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I've never considered myself a "touchy-feely" person. I like to maintain personal space and appreciate it when others do, as well. When I met Jesus, it was in a "hugging" church environment, so I learned to hug and I've become quite accomplished at it (so long as the recipient doesn't hold on for "too" long).

I have to admit, however, that I've truly come to appreciate the power of a hug. Hugs can help to strengthen us when we feel weak. They can reassure us when we are confused. They can comfort us when we grieve. They can open the door to friendships that we never expected. They can be like a healing salve in the midst of conflict. Could my "natural" afront to friendly, physical contact rob me of the very tools the Lord has provided for me to live my life to its fullest? Problem solved: Hug me!

Beatrice welcomed many of you to Mission of Hope International in Haiti with hugs and cared for your physical needs for food, water, and shelter. Today she shares those hugs with many in the US, greeting people at her local church as they enter the auditorium to worship.

Hugs are comforting when we're not feeling well. Getting treatment at the medical clinic at MOHI can bring health, too.

The nurses work together to register patients and check their vitals. Some patients live nearby, but others travel long distances on foot from the surrounding mountains or by motorcycle from other cities. They are very grateful that they can depend on the clinic when they are facing difficulties. Here is a short video clip from Tuesday morning.

Elasnè came to the dental clinic from Leogane with a bad toothache. He was taking a nap and dreamed that he would come to Grand-Goave for his toothache. When he awoke he decided to take the 25 minute ride to Grand-Goave where he discovered the MOHI clinics. He was able to see a dentist the same day and found immediate relief.

Joslin, a 19 year old junior at MOHI's Thozin campus, recently had a visit in our dental clinic (all is well!) and shared some of his thoughts with us while he was there. "I like school very much - especially MOHI school. They give us a good education and I get free medical and dental care. I love Jesus because He died for my sins. My father is my role model and I work with him very well. He is my best friend and I share all my secrets with him. He installs ceramic tile and I love to work with him, but I would really like to become a doctor one day."

A little friendship and fun to bright the day!

Our students in Port-au-Prince finished their period exams this week. The students and staff continue working hard as we are now less than three months from the end of the school year.

Billy moved to the Dominican Republic after graduating from high school at MOHI. We are so proud to see him teach elementary school students in his new neighborhood. Hats off to you, Billy!

We all learn from the different circumstances in which we find ourselves. One of the things we fell in love with at the Christian Light School was the Baby Feeding Program in the Ravine near the school. We vowed to duplicate the program at our other school locations. We're so excited to have a partner organization step up to provide the food funding for a new program in the village of Ti Paradi (Little Paradise). For those of you who have visited the mission in Grand-Goave, Ti Paradi is the village where you leave the main road and head down the dirt road to the missionary compound. Dlensky, Edisson, Shama, and Roodnaica are four of about 40 babies and toddlers (2 and under) who are being registered for the program. Praise the Lord for His care for these little ones!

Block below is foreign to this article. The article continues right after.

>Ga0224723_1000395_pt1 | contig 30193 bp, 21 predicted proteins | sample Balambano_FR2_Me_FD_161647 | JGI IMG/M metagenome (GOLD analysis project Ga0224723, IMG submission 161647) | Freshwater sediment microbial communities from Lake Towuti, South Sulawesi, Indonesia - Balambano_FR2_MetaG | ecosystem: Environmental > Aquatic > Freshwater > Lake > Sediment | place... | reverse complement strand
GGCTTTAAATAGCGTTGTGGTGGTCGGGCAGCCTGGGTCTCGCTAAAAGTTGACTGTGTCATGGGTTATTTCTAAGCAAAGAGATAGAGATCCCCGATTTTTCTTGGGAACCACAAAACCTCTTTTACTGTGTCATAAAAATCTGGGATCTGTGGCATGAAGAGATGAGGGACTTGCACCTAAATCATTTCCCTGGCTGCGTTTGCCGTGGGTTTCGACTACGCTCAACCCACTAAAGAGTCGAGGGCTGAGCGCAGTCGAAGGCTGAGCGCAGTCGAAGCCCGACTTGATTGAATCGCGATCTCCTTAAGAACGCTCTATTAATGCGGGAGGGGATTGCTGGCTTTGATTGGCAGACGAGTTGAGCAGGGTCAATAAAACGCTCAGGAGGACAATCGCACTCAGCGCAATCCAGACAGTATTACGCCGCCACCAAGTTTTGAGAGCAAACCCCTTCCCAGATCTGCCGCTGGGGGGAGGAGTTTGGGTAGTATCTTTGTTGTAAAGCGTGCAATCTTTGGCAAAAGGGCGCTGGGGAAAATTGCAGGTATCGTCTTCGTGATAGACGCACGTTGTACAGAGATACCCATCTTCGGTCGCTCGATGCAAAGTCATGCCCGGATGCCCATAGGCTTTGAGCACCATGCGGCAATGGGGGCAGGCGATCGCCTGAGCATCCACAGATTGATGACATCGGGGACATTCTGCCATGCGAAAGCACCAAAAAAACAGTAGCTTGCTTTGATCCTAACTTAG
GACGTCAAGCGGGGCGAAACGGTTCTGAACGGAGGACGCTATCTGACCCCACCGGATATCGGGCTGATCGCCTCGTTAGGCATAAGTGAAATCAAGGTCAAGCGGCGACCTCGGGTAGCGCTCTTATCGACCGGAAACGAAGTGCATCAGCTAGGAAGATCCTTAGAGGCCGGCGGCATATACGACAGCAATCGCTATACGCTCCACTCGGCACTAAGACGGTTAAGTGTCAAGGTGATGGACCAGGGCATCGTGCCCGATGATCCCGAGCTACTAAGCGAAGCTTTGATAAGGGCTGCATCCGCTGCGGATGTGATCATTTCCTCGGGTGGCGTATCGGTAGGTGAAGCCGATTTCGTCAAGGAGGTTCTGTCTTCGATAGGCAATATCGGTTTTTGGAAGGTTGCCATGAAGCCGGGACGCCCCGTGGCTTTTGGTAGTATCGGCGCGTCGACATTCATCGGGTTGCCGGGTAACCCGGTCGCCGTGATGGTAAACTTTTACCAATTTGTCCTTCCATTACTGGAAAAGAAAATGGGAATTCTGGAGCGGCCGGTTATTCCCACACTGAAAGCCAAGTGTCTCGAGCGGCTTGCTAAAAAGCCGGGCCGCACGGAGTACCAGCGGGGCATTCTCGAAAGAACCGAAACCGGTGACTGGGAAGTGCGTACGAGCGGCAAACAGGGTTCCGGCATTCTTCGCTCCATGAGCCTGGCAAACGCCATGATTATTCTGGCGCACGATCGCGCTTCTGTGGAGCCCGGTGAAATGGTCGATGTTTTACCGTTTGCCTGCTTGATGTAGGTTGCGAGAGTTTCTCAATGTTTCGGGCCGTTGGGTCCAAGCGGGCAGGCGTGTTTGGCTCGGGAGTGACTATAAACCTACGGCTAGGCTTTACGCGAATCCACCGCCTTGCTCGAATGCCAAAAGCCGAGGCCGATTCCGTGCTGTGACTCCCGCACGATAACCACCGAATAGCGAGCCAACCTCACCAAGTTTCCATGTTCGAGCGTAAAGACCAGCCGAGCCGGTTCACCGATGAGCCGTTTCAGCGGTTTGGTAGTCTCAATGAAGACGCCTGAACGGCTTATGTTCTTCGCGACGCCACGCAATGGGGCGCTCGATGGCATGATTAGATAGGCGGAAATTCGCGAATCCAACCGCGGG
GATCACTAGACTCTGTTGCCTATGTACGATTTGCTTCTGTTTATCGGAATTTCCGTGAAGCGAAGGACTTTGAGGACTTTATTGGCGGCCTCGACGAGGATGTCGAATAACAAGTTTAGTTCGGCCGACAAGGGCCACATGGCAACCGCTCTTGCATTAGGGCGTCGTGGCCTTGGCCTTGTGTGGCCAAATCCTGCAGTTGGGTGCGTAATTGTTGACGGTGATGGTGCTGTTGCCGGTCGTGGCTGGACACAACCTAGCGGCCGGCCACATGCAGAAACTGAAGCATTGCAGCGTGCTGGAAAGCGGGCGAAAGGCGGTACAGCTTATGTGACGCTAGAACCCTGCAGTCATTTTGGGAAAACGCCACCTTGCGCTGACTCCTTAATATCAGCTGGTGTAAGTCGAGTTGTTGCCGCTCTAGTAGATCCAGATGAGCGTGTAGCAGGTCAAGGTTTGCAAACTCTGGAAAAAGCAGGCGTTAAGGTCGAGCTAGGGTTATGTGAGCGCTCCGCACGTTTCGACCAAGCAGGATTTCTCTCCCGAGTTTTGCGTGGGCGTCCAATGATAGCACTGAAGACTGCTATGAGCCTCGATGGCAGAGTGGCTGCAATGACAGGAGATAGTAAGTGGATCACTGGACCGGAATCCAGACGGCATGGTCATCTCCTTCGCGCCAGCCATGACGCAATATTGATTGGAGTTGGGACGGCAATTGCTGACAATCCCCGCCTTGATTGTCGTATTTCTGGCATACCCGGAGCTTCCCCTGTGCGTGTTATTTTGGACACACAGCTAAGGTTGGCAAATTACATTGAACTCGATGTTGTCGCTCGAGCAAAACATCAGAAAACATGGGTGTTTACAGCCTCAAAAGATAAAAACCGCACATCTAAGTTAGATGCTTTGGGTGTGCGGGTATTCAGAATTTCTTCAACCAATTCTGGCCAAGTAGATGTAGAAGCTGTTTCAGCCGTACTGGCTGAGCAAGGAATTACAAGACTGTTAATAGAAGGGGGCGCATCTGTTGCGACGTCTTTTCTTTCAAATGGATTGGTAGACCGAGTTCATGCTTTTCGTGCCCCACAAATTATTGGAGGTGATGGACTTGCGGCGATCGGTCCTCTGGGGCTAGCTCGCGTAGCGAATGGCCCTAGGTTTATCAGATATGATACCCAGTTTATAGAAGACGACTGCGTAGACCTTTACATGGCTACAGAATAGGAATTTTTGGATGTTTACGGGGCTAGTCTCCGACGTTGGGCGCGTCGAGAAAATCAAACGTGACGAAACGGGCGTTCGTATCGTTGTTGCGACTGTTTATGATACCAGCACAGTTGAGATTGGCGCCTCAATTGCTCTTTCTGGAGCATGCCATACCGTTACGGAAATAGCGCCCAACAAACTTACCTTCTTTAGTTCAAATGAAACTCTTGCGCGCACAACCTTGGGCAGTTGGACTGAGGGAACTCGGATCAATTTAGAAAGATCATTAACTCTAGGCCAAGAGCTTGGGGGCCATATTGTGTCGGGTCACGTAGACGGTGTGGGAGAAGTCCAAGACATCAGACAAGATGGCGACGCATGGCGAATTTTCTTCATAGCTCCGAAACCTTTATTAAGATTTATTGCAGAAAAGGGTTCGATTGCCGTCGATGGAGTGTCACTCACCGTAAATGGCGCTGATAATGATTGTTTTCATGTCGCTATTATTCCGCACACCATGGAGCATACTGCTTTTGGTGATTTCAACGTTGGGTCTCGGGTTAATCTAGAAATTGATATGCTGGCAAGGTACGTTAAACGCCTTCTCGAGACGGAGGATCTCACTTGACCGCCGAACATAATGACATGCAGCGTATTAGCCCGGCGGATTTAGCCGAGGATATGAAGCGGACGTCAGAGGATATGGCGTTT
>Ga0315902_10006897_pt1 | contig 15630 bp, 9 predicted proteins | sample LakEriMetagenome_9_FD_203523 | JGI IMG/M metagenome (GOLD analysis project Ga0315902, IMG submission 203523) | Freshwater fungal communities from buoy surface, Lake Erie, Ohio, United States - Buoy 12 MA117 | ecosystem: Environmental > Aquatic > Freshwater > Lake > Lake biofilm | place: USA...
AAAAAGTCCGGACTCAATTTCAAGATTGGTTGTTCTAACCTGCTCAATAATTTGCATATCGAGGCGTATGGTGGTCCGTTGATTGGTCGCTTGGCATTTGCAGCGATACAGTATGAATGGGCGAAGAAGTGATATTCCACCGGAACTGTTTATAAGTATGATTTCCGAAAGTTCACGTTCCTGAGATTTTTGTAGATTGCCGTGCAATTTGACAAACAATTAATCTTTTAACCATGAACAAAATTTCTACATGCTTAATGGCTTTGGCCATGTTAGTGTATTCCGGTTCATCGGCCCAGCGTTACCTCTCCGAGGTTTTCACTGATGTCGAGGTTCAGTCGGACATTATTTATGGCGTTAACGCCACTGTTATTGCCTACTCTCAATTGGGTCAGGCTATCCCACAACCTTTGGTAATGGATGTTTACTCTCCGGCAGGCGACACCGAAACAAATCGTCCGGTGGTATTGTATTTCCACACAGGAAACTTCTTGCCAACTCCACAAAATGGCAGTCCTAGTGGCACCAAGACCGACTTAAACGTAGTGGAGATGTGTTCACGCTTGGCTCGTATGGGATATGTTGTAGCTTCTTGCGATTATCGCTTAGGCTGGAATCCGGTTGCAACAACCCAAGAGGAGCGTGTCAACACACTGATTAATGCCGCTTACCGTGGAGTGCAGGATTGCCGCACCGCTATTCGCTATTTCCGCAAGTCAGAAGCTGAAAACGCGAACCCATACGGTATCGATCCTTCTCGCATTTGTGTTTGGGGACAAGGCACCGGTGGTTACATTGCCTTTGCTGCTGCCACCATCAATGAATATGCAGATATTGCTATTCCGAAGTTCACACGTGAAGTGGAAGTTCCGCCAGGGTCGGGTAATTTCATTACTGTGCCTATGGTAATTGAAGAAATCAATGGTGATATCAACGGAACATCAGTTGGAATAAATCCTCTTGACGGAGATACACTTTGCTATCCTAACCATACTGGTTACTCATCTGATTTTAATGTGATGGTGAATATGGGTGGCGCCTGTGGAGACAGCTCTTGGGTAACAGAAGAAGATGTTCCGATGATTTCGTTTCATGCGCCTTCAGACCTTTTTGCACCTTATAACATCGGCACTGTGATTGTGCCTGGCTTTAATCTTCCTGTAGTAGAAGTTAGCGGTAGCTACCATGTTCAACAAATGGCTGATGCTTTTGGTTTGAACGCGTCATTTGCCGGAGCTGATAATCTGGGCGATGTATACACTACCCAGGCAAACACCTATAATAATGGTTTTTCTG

It has now been one year since my last trip to Haiti. Like many of you who have made trips to serve with MOHI and CLS over the years, I miss it terribly. Many of you have spoken to us of your desire to return or even make your first visit and your chagrin over having to be so patient. This has prompted us to put some feet to a vision that was set on the back burner. So, a while back I made arrangements for Pastor Lex to visit the Dominican Republic after his time in Haiti this past week.

It was a very good (allbeit short!) trip. It was a "scouting mission" to visit Haitian communities and look for ministries that might benefit from a partnership with MOHI. We do not plan to build new schools, churches, clinics, etc. but to come alongside those that are already in place. Pastor Lex told me it was as if the Lord had people just waiting for his arrival - even though there were no plans for visiting any specific works. A seed has been planted and we're looking forward to going back and seeing what God has planned!

Madame Elveus is a wife and mother of three children who is now an active part of the church in Thozin. Prior to this, she and her husband decided it would be best if she went to Port-au-Prince to find work. She was not happy there. She eventually came back to Grand-Goave and found employment at MOHI. She's elated to be back at home with her family and working full time, too. She is seeing God provide for her and her family.

I'm grateful for the many active members of the MOHI churches. And for Pastor Edon who works hand in hand with Pastor Lex to oversee the work of these churches.

There is an acronym for HUGS on my computer wallpaper that reminds of how I desire to live out my days in this world as a follower of Christ. I share it here in the hopes that it may inspire others like it does me.

As we go through our days this week, let's remind ourselves to clothes ourselves with humility, contend for unity, err on the side of being too generous, and do all with sincerity of heart.

Share a hug - receive a hug - and be HUGS today!

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